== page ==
In his rationale for calling out Cole, BWAA prexy Joseph Santoliquito leaned heavily on Thomas Hauser’s critique of Cole’s performance in The Sweet Science. “Velasco fought courageously and as well as he could,” noted Hauser. “But at the end of round seven he was a thoroughly beaten fighter.”

His chief second bullied him into coming out for another round. Forty-five seconds into round eight, after being knocked down for a third time, Velasco spit out his mouthpiece and indicated to Cole that he was finished. But Cole insisted that the match continue and then, after another knockdown that he ruled a slip, let it continue for another 35 seconds before Velasco’s corner mercifully threw in the towel.

Controversy has dogged Laurence Cole for well over a decade.

Cole was the third man in the ring for the Nov. 25, 2006 bout in Hildalgo, Texas, between Juan Manuel Marquez and Jimrex Jaca. In the fifth round, Marquez sustained a cut on his forehead from an accidental head butt. In round eight, another accidental head butt widened and deepened the gash. As Marquez was being examined by the ring doctor, Cole informed Marquez that he was ahead on the scorecards, volunteering this information while holding his hand over his HBO wireless mike. The inference was that Marquez was free to quit right then without tarnishing his record. (Marquez elected to continue and stopped Jaca in the next round.)

This was improper. For this indiscretion, Cole was prohibited from working a significant fight in Texas for the next six months.

More recently, Cole worked the 2014 fight between Vasyl Lomachenko and Orlando Salido at the San Antonio Alamodome. During the fight, Salido made a mockery of the Queensberry rules for which he received no point deductions and only one warning. Cole’s performance, said Matt McGrain, was “astonishingly bad,” an opinion echoed by many other boxing writers. And one could site numerous other incidents where Cole’s performance came under scrutiny.

Laurence Cole is the son of Richard “Dickie” Cole. The elder Cole, now 87 years old, served 21 years as head of the Texas Department of Combat Sports Regulation before stepping down on April 30, 2014. At various times during his tenure, Dickie Cole held high executive posts with the World Boxing Council and North American Boxing Federation. He was the first and only inductee into the inaugural class of the Texas Boxing Hall of Fame, an organization founded by El Paso promoter Lester Bedford in 2015.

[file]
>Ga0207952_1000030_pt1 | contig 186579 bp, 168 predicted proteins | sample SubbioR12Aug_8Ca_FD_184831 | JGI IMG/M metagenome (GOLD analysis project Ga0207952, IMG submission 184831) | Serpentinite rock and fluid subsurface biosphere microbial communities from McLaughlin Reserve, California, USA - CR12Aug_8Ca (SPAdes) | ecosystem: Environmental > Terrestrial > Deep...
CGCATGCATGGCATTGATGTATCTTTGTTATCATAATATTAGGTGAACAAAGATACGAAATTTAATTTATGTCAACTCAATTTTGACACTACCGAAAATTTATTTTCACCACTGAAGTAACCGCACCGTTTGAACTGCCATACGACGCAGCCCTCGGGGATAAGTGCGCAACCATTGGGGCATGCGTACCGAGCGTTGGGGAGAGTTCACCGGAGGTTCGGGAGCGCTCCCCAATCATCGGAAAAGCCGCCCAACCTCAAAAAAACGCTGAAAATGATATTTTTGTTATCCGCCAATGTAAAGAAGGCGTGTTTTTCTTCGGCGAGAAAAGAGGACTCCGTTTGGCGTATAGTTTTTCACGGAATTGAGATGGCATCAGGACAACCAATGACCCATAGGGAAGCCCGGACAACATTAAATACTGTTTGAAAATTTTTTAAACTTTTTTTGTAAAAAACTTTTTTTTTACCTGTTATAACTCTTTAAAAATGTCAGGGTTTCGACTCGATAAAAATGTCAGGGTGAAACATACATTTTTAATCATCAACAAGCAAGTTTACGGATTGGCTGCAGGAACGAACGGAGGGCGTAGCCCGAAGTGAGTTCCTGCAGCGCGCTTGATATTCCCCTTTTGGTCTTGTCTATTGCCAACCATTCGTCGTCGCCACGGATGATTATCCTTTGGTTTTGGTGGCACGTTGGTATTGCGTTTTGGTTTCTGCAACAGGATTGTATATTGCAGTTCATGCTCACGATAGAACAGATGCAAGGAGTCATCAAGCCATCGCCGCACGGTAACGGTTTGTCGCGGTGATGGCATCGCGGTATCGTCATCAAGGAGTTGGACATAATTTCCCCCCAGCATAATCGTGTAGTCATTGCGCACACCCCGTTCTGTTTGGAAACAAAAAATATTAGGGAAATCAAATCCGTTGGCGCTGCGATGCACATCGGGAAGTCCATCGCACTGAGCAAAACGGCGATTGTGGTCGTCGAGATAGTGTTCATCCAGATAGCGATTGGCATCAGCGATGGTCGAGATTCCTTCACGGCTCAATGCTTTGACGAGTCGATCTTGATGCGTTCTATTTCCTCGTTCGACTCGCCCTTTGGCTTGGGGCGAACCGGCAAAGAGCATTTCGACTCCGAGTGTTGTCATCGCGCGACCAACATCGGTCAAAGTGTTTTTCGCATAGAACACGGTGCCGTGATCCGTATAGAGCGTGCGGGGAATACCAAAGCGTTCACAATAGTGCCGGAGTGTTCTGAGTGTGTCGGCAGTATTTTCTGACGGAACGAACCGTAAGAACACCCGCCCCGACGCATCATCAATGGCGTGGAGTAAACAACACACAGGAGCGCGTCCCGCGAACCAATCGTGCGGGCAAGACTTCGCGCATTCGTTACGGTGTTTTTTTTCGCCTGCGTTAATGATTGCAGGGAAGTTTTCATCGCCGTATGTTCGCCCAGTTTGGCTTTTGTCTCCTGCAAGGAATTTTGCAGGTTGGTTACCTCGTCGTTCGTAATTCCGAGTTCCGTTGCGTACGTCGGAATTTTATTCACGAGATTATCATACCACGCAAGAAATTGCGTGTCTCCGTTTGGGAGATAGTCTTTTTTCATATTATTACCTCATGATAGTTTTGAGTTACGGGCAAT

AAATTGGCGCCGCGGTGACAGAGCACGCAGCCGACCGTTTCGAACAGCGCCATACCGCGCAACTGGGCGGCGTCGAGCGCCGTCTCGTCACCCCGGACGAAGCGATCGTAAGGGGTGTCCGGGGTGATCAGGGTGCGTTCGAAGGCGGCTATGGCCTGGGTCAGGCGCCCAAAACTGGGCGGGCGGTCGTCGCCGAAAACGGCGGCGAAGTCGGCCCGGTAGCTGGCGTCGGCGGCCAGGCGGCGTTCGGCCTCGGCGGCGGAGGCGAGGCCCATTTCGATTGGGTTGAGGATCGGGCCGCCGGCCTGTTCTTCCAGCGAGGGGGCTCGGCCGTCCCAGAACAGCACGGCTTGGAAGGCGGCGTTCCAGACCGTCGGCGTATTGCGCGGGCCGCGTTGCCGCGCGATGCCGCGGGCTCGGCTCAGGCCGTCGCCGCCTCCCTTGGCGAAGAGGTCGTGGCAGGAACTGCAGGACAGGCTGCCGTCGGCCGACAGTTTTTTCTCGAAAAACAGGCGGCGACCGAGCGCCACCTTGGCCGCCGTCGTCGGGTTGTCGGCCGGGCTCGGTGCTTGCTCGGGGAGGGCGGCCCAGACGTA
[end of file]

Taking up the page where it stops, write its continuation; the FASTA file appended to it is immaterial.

From an administrative standpoint, boxing in Texas during the reign of Dickie Cole was frequently described in terms befitting a banana republic. Whenever there was a big fight in the Lone Star State, his son was the favorite to draw the coveted refereeing assignment.

Boxing is a sideline for Laurence Cole who runs an independent insurance agency in Dallas. By law in Texas (and in most other states), a boxing promoter must purchase insurance to cover medical costs in the event that one or more of the fighters on his show is seriously injured. Cole’s agency is purportedly in the top two nationally in writing these policies. Make of that what you will.

Complaints of ineptitude, says the WBAA, will be evaluated by a “rotating committee of select BWAA members and respected boxing experts.” In subsequent years, says the press release, the watch list will be published quarterly in the months of April, August, and December (must be the new math).

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Popo vs. “La Hiena”: Blast From the Past – Episode Two

Ted Sares




When WBA/WBO super featherweight champion Acelino “Popo” Freitas met Jorge Rodrigo “Il Hiena” Barrios in Miami on August 8, 2003, there was more on the line than just the titles. This was a roughhousing 39-1-1 Argentinian fighting an equally tough 33-0 Brazilian. The crowd was divided between Brazilian fans and those from Argentina. To them this was a Mega-Fight; this was BIG.

When Acelino Freitas turned professional in 1995, he streaked from the gate with 29 straight KOs, one of the longest knockout win streaks in boxing history. He was fan-friendly and idolized in Brazil. Barrios turned professional in 1996 and went 14-0 before a DQ loss after which he went 25-0-1 with 1 no decision.

The Fight

The wild swinging “Hyena” literally turned into one as he attacked from the beginning and did not let up until the last second of the eleventh round. Barrios wanted to turn the fight into a street fight and was reasonably successful with that strategy. It became a case of brawler vs. boxer/puncher and when the brawler caught the more athletic Popo—who could slip and duck skillfully—and decked him with a straight left in the eighth, the title suddenly was up for grabs.